Digital Learning

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Digital learning is supposed to be not only a plus but also a necessity for a modern school. But Martin Turkis isn’t sold on the notion that better technology equals better education.

On a recent tour of one of San Francisco’s sexiest public schools, the principal proudly pointed out that the kindergartners use iPads to complete much of their classwork and that by third grade they’re expected to be adepts with Google’s G Suite. Many parents of prospective students were impressed. My wife was horrified.

The topic of screen overload for kids inspires heated debate: While many experts argue that it contributes to ADHD, inability to read human emotions, difficulty with logical reasoning, and a general decrease in mental health, the fact that it’s very difficult for researchers to move beyond correlation and prove causation gives many parents and educators a pass for going with the techno-flow. Thus youngsters pick up tablets rather than books.

But there’s another reason to challenge the prevalence of tech in schools: Despite the enormous cost of such gadgets, research indicates that they don’t improve educational outcomes and may even hold students back. One international OECD analysis finds “no appreciable improvements in student achievement” in nations with tech-laden learning. A more recent study at West Point found that students who used tablets or laptops in class significantly under-performed their paper-and-pen peers. And these findings aren’t outliers – they represent the trend in serious investigations of techno-educational efficacy.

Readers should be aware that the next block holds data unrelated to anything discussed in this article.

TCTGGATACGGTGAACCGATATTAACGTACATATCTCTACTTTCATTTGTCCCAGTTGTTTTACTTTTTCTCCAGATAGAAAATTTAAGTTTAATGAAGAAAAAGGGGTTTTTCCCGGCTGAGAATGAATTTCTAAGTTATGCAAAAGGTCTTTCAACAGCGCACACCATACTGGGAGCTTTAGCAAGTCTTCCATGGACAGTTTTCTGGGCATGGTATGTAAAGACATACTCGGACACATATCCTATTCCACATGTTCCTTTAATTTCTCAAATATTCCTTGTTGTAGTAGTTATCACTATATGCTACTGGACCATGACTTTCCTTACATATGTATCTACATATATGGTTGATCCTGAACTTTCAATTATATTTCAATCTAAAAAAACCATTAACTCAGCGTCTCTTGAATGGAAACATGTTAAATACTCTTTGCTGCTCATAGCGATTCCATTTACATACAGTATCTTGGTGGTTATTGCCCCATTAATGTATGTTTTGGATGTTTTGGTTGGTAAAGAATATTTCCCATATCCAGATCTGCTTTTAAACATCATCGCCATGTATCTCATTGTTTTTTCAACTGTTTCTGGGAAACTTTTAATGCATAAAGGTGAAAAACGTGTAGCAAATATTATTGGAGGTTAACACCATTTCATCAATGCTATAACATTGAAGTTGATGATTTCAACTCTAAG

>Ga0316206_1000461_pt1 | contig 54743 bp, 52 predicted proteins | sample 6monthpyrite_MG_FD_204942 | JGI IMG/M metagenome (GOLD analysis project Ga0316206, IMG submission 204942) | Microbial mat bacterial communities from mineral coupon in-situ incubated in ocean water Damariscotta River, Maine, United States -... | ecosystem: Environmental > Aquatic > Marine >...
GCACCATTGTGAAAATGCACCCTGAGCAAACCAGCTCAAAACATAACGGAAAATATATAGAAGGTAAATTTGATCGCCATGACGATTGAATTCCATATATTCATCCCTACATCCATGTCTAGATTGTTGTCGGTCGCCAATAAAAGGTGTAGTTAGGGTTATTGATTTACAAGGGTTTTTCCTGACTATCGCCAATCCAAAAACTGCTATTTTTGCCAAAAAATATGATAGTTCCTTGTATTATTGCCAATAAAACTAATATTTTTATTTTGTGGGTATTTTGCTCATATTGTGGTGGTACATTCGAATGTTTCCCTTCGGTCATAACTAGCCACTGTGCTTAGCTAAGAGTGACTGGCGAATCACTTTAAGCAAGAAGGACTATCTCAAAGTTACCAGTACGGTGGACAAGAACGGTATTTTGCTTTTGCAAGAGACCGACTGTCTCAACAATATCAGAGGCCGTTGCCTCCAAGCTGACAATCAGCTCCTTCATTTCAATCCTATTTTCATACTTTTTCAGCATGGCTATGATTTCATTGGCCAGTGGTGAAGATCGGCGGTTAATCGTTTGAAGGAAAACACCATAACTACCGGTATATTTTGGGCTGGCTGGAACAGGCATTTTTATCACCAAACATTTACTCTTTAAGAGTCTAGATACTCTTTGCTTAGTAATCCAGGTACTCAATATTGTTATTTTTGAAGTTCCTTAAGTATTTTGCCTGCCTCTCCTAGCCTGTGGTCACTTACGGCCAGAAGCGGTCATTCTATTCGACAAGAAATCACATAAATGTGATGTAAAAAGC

Why, then, do so many favor digitizing our children’s learning? Starry-eyed futurism? The white-knuckled economic angst of tiger-parents? Gadget-worship? The corporate colonization of classrooms? All of the above? Whatever the case, the money thrown at ed-tech might be better spent decreasing class sizes or paying teachers in San Francisco a just wage.


Years ago, as a young English teacher, the room filled with the rising chatter of laughter and conversation when I ended lessons early. Not so now. Just last week we wrapped up before the bell. The classroom remained sadly, sullenly silent – students gazing dumbly at their phones, fingers feverishly twitching out texts.

There are some helpful classroom technologies, so we should remain open – but the instructional value of such “innovations” mustn’t be taken on faith when children are on the line. So my wife and I will be scratching that sexy school off our list.

With a Perspective, I’m Martin Turkis.

Martin Turkis is a teacher, musician and writer. He lives in San Francisco.

(Disclaimer: The opinions expressed in the Perspectives series and external links in this text are those of its commentators and not necessarily those of its funder or KQED Public Radio.)